Palace of the Blue Butterfly | Episode 5
Here’s the way I look at it. If I weren’t supposed to enjoy reading and writing books like Laura Caldwell’s ChickLit/Romantic Suspense novels, would hammocks, Lipton’s Diet Ice Tea with Lemon and Bain de Soleil suntan lotion ever have been invented? I think not, girlfriends.
So what is Chick Lit? And why do women like it? Well, as Laura Caldwell herself says, “[Chick Lit] connotes a work that appeals to women, and has as its primary objective, the desire to entertain.”
Wow. Think about it. Where else in society can we find something whose primary objective is to appeal to us, entertain us?
Not something that exhorts us to be better—lose weight, get that mammogram, cook healthy Crock-Pot, family meals?
Not something that plays on our weaknesses so we go out and buy cosmetics and shoes?
Not something that leaves us feeling slightly like failures because, according to whatever we’re reading, we failed to do X?
I don’t know, but chocolate doesn’t count. Its primary objective is just to be chocolate.
However, with Chick-Lit, someone actually sat down and spent a great deal of time, energy, imagination and what-have-you with the sole objective of entertaining us ladies. People can turn their noses up at it, but in a world that works against women much of the time, Chick/Lit tells me that I, and my female world, matter. Sounds sort of important to me.
Anyway, Laura Caldwell merges the genres of Chick/Lit and Romantic Suspense, and her success blazes a trail for other women like me (maybe you?), and other novels like mine (maybe yours?). Caldwell’s books create a shelf in the bookstore for what I call trans-genre novels. You know, books that otherwise might have seemed deviant to publishers, books that had ummm . . . genre issues. They really used to hate that. But hey, remember when I said I thought everything I had in life was because some woman somewhere did something she wasn’t supposed to do? Well, here’s another example.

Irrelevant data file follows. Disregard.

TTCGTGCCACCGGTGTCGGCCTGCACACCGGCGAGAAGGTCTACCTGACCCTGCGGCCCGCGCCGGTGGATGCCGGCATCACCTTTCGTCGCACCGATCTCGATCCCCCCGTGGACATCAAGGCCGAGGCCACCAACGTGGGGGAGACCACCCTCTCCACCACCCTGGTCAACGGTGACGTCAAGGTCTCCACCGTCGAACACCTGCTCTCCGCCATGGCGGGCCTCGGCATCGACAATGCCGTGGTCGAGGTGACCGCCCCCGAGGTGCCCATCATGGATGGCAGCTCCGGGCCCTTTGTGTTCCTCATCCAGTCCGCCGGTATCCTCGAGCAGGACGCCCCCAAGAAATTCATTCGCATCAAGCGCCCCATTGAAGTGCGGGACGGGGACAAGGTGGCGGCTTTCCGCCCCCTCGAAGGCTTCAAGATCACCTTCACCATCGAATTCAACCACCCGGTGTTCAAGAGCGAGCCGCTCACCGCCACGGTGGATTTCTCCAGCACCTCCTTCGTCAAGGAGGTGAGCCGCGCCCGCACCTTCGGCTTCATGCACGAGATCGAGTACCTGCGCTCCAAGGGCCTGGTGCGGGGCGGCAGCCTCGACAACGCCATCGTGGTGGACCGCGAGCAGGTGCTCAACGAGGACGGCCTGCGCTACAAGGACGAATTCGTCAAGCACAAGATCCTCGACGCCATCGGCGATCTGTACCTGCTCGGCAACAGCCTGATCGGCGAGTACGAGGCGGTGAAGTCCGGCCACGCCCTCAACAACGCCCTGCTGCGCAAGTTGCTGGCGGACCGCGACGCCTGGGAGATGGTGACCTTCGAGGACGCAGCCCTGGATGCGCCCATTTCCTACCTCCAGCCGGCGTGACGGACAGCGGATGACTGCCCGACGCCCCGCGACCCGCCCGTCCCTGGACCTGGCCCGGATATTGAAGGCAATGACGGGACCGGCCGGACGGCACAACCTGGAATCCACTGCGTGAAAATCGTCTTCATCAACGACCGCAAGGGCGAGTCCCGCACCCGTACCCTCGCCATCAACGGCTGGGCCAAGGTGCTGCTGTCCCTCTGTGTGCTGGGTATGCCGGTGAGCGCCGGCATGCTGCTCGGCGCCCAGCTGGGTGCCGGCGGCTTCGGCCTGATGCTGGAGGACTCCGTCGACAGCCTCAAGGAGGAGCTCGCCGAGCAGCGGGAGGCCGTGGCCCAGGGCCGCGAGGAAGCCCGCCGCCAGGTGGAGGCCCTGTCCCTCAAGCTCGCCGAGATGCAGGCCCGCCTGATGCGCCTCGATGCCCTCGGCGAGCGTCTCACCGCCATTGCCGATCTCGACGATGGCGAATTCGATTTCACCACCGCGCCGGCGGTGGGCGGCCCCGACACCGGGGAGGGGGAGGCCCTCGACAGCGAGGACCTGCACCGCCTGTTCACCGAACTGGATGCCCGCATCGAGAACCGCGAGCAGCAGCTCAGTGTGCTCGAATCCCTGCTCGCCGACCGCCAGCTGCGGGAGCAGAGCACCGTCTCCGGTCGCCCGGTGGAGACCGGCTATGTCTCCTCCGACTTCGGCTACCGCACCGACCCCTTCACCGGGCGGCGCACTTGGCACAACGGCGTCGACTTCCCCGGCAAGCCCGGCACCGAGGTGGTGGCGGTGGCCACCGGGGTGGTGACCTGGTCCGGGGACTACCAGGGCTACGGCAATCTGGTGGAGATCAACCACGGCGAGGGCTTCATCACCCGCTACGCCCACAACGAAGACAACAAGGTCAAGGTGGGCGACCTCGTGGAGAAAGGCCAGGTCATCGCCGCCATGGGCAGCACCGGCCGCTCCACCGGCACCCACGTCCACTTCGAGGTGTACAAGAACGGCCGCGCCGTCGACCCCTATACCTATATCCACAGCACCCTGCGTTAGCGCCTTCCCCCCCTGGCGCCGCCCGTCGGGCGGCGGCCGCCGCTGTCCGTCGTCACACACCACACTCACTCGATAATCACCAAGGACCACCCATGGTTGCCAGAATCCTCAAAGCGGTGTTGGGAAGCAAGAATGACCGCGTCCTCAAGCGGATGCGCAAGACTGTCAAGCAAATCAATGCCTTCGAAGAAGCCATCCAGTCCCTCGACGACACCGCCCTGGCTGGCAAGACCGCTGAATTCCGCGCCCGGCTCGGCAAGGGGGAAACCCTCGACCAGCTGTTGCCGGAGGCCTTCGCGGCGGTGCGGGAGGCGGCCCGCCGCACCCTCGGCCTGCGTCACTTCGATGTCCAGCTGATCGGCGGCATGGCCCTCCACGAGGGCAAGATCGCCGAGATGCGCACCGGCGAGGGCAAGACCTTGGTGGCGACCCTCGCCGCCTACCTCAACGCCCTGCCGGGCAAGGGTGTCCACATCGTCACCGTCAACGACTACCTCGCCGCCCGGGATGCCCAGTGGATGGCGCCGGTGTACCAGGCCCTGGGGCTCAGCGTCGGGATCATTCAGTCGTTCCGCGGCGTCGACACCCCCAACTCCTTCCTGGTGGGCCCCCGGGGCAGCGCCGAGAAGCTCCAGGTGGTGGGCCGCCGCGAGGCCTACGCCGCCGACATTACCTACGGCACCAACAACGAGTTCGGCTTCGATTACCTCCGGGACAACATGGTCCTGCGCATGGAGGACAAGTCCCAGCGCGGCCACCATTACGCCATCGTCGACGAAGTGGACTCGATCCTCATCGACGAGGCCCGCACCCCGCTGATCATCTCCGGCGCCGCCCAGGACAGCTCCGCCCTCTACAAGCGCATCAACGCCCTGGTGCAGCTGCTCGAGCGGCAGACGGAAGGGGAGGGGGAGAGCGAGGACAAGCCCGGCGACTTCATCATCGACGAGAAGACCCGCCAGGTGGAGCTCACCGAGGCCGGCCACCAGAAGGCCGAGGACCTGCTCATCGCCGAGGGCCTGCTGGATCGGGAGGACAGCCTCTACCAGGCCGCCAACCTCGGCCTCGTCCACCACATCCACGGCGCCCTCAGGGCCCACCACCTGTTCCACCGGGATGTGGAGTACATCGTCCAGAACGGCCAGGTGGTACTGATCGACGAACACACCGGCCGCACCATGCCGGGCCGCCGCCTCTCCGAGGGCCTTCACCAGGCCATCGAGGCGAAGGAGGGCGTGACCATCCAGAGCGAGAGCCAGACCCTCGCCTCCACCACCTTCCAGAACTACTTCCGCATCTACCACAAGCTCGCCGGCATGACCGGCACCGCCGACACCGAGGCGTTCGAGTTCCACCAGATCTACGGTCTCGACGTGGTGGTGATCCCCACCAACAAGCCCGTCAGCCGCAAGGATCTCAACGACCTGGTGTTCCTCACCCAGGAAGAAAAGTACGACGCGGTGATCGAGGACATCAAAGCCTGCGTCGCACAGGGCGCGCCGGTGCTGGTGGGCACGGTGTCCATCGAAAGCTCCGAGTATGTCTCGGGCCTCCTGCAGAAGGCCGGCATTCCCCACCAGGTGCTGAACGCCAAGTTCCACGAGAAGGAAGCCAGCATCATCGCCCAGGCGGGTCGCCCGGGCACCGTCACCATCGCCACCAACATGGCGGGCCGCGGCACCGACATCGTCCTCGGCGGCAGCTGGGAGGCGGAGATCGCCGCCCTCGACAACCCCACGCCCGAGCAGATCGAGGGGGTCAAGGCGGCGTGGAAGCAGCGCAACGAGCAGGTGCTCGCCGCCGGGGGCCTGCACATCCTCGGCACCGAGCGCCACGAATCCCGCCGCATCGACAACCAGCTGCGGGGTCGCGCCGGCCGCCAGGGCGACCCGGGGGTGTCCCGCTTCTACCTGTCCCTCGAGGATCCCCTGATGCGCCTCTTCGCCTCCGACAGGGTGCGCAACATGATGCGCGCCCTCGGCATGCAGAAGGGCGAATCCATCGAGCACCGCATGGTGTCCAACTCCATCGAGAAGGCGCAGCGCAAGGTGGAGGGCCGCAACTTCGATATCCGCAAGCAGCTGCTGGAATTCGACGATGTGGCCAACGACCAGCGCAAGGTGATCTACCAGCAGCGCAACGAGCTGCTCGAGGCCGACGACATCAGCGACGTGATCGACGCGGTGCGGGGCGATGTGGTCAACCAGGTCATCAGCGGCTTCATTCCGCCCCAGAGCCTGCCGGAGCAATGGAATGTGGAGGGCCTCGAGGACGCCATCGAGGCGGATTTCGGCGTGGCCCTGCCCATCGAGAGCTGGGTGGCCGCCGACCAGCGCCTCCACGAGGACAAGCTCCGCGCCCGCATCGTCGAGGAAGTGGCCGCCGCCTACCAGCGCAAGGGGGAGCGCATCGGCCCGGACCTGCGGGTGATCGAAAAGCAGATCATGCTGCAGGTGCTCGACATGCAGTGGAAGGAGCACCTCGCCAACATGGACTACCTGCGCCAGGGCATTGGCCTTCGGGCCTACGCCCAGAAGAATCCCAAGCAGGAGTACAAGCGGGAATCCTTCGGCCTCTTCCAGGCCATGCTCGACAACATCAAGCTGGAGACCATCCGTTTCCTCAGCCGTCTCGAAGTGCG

Like other Chick-Lit/Romantic Suspense writers, I write for women. I write about what that great ChickLit writer of the 19th century—none other than Charlotte Bronte— called the “stormy sisterhood” of the passions. In novels, like in life, I want to be on the edge of my seat even if that seat is a hammock by the beach.
Well, it’s that time of year now when you’re gathering up your beach reading. This time add beach listening to the list. Just follow the instructions on how to download for a Mac or PC. Then pop in your earbuds, close your eyes, rock in the hammock and listen to . . .
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